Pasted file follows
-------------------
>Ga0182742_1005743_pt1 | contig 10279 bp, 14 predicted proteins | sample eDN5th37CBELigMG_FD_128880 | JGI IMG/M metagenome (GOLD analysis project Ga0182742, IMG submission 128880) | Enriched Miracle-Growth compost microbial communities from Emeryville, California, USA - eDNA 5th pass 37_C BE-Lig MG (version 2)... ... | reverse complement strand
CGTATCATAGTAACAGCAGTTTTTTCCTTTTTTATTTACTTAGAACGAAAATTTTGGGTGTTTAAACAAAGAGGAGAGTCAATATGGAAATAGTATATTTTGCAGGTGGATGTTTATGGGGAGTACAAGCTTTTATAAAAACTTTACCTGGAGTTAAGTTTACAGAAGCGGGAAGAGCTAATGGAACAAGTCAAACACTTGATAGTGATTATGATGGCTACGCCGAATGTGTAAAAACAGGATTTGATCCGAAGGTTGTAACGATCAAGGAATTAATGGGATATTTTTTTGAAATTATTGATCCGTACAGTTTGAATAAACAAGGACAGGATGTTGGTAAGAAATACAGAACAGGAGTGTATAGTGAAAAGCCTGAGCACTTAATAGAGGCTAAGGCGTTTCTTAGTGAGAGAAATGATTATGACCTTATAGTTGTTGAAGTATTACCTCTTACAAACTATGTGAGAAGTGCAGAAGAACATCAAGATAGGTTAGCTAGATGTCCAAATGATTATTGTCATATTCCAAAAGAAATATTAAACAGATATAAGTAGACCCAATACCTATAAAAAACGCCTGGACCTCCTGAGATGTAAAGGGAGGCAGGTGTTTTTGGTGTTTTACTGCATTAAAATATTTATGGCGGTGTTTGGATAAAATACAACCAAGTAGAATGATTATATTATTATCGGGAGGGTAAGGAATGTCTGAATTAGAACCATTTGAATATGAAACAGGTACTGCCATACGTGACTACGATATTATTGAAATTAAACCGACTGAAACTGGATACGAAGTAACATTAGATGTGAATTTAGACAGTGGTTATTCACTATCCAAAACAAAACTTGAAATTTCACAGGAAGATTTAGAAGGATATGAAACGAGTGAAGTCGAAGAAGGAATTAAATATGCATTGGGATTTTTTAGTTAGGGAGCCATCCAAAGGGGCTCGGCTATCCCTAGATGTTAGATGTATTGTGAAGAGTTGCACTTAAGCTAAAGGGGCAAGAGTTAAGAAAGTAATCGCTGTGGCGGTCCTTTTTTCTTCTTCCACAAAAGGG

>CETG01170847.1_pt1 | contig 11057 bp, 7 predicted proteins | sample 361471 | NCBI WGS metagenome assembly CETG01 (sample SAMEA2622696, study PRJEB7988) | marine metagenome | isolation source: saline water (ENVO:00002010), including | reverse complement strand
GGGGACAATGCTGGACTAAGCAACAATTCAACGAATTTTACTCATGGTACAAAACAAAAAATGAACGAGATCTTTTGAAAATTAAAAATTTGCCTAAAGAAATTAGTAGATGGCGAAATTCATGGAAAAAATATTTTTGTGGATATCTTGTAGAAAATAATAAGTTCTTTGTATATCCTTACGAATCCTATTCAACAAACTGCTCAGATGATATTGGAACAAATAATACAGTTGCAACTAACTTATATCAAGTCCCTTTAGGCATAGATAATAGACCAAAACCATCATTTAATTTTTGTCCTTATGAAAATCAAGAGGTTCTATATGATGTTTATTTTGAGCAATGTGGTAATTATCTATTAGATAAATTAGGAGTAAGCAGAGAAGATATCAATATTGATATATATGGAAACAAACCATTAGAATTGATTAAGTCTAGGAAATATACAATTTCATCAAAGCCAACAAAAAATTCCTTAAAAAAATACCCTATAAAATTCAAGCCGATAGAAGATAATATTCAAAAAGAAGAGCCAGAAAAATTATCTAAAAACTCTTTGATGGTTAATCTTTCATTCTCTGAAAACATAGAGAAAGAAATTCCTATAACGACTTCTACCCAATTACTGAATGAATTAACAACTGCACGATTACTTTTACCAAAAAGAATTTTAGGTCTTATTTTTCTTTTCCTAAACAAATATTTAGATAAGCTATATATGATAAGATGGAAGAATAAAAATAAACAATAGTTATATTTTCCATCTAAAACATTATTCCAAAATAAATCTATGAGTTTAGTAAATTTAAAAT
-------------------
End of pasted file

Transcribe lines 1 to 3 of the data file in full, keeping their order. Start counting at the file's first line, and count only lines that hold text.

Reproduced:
>Ga0182742_1005743_pt1 | contig 10279 bp, 14 predicted proteins | sample eDN5th37CBELigMG_FD_128880 | JGI IMG/M metagenome (GOLD analysis project Ga0182742, IMG submission 128880) | Enriched Miracle-Growth compost microbial communities from Emeryville, California, USA - eDNA 5th pass 37_C BE-Lig MG (version 2)... ... | reverse complement strand
CGTATCATAGTAACAGCAGTTTTTTCCTTTTTTATTTACTTAGAACGAAAATTTTGGGTGTTTAAACAAAGAGGAGAGTCAATATGGAAATAGTATATTTTGCAGGTGGATGTTTATGGGGAGTACAAGCTTTTATAAAAACTTTACCTGGAGTTAAGTTTACAGAAGCGGGAAGAGCTAATGGAACAAGTCAAACACTTGATAGTGATTATGATGGCTACGCCGAATGTGTAAAAACAGGATTTGATCCGAAGGTTGTAACGATCAAGGAATTAATGGGATATTTTTTTGAAATTATTGATCCGTACAGTTTGAATAAACAAGGACAGGATGTTGGTAAGAAATACAGAACAGGAGTGTATAGTGAAAAGCCTGAGCACTTAATAGAGGCTAAGGCGTTTCTTAGTGAGAGAAATGATTATGACCTTATAGTTGTTGAAGTATTACCTCTTACAAACTATGTGAGAAGTGCAGAAGAACATCAAGATAGGTTAGCTAGATGTCCAAATGATTATTGTCATATTCCAAAAGAAATATTAAACAGATATAAGTAGACCCAATACCTATAAAAAACGCCTGGACCTCCTGAGATGTAAAGGGAGGCAGGTGTTTTTGGTGTTTTACTGCATTAAAATATTTATGGCGGTGTTTGGATAAAATACAACCAAGTAGAATGATTATATTATTATCGGGAGGGTAAGGAATGTCTGAATTAGAACCATTTGAATATGAAACAGGTACTGCCATACGTGACTACGATATTATTGAAATTAAACCGACTGAAACTGGATACGAAGTAACATTAGATGTGAATTTAGACAGTGGTTATTCACTATCCAAAACAAAACTTGAAATTTCACAGGAAGATTTAGAAGGATATGAAACGAGTGAAGTCGAAGAAGGAATTAAATATGCATTGGGATTTTTTAGTTAGGGAGCCATCCAAAGGGGCTCGGCTATCCCTAGATGTTAGATGTATTGTGAAGAGTTGCACTTAAGCTAAAGGGGCAAGAGTTAAGAAAGTAATCGCTGTGGCGGTCCTTTTTTCTTCTTCCACAAAAGGG

>CETG01170847.1_pt1 | contig 11057 bp, 7 predicted proteins | sample 361471 | NCBI WGS metagenome assembly CETG01 (sample SAMEA2622696, study PRJEB7988) | marine metagenome | isolation source: saline water (ENVO:00002010), including | reverse complement strand